Last week marked the 30th anniversary of the first barcode being scanned at a till in a UK shop. Today they are universally used, but what’s next?

Why are we talking about barcodes now?

A US invention, in October 1979 the first barcode in the UK was scanned at a till at neighbourhood shop Key Markets in Spalding, Lincolnshire.

Who invented the barcode?

The barcode was invented by Bernard Silver and Norman Woodland from Philadelphia’s Drexel Institute of Technology. The original patent was filed in 1949 and granted in October 1952.

Alongside the barcodes we now know, a circular or bull’s-eye format was also considered. Barcodes were not used commercially until retailers in the National Association of Food Chains agreed on the familiar Universal Product Code (UPC) designs.

The first supermarket scanner to read the UPC barcodes was a store in Ohio in 1974. The first product to have a barcode printed on it was a packet of Wrigley’s chewing gum.

What are they?

Shop barcodes usually represent numbers and are allocated by GS1 standards and assigned to items by users. Each one is a unique product.

Were there any problems in the introduction of barcodes?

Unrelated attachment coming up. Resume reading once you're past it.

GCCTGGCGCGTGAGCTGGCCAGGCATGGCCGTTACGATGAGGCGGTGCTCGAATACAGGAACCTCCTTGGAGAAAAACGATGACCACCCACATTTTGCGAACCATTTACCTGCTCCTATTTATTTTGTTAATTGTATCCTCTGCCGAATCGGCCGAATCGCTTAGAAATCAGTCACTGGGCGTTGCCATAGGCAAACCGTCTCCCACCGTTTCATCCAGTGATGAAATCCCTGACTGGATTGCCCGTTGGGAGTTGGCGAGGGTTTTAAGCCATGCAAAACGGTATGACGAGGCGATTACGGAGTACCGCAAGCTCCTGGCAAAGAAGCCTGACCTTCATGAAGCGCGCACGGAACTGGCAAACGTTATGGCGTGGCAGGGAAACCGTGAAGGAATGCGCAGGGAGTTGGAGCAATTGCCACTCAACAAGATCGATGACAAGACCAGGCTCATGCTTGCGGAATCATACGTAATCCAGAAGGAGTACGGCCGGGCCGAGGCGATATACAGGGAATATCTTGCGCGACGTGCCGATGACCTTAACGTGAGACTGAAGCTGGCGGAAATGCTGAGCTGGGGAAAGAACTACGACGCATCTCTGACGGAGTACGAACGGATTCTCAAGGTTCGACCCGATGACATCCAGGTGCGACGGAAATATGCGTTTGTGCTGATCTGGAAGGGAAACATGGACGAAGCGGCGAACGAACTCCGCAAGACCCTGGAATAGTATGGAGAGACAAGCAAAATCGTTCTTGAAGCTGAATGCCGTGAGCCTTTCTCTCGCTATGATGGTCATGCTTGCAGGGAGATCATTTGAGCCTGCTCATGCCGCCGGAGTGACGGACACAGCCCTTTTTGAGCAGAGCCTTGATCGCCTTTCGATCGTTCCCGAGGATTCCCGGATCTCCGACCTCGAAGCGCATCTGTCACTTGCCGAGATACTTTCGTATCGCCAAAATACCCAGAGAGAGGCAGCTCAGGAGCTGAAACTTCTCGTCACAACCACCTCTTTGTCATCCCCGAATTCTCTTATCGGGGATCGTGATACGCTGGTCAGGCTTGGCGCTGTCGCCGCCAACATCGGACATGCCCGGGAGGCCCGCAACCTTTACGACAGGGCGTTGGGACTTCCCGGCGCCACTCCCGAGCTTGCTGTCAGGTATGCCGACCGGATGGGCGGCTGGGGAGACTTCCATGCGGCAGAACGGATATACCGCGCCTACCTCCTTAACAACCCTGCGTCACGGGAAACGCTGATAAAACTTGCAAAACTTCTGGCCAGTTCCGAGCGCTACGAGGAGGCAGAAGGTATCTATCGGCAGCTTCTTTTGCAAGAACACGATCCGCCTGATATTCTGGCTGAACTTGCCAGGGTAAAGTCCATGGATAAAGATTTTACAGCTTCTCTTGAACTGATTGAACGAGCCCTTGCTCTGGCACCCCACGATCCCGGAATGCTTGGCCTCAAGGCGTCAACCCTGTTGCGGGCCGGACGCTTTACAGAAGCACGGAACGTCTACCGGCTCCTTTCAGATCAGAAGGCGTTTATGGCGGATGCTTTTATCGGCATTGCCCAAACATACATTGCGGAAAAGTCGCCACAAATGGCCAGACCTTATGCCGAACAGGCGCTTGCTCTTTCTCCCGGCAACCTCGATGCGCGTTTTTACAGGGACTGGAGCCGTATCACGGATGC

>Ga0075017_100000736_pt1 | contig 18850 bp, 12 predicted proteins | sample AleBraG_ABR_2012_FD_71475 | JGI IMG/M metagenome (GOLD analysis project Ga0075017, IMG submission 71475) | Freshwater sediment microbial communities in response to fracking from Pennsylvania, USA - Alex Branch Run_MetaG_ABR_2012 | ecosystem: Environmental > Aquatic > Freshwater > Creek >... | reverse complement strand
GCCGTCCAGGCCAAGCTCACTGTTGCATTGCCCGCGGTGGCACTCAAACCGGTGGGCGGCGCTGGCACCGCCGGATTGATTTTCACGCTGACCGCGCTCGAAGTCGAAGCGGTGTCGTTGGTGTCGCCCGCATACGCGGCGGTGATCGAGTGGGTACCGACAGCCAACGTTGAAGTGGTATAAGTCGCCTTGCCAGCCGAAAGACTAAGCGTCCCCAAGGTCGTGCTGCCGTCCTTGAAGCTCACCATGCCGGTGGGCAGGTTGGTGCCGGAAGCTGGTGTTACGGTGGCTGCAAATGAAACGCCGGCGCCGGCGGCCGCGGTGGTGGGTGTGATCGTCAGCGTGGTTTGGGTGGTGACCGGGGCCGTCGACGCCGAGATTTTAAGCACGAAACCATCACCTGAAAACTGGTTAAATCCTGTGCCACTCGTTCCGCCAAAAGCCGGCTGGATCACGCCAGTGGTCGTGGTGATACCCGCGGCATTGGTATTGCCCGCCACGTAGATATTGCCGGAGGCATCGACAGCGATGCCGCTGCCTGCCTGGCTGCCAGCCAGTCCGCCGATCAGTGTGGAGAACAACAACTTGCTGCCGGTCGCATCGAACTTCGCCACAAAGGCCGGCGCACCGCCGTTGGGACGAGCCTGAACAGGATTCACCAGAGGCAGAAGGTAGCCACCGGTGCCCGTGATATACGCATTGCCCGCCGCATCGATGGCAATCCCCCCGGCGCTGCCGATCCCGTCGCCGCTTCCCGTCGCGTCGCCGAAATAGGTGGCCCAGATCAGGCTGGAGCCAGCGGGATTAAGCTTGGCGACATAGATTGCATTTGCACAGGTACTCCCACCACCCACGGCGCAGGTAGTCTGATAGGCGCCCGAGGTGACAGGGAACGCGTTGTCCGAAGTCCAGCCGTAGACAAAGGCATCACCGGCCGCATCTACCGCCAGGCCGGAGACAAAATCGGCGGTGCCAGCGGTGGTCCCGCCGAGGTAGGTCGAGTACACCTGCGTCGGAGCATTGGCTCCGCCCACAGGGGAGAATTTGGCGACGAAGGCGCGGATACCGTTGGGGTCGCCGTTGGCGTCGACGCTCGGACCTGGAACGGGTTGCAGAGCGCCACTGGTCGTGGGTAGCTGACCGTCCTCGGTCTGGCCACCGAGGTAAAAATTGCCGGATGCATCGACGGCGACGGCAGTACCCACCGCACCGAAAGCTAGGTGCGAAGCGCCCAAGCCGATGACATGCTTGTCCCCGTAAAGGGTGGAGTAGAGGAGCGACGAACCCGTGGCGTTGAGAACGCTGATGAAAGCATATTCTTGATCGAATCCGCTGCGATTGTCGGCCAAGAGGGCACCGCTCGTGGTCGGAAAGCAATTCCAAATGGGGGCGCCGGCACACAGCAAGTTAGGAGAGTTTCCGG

According to GS1, there was initially some scepticism because campaign groups feared the removal of price stickers meant people would be overcharged. The red lasers of the scanners also led to safety fears.

A further problem was the slowness of manufacturers to put barcodes on their products. In the early days, few products carried barcodes administered by the manufacturer and retailers had to put on sticky labels with barcodes on.

Eventually, suppliers were persuaded to put the barcodes on at source and this is when their use took off - by 1982, 70% of UK grocery goods had barcodes.
What difference did they make?

Barcodes enabled store staff to process products more quickly, instead of the cumbersome punching in of prices on a till.
Barcodes also help collate information for databases. Each transaction can be linked to the supply chain, ensuring that stores do not run out of products.

What are the latest developments in barcodes?

GS1 has been working on the introduction of a new type of barcode, DataBar. It is about half the size of a traditional barcode. DataBar was due to become an open global standard next year but GS1 has delayed it until 2014 to give retailers more time to adopt appropriate technology. DataBar will carry more information than existing barcodes, including information on batch or serial numbers, expiry dates and price.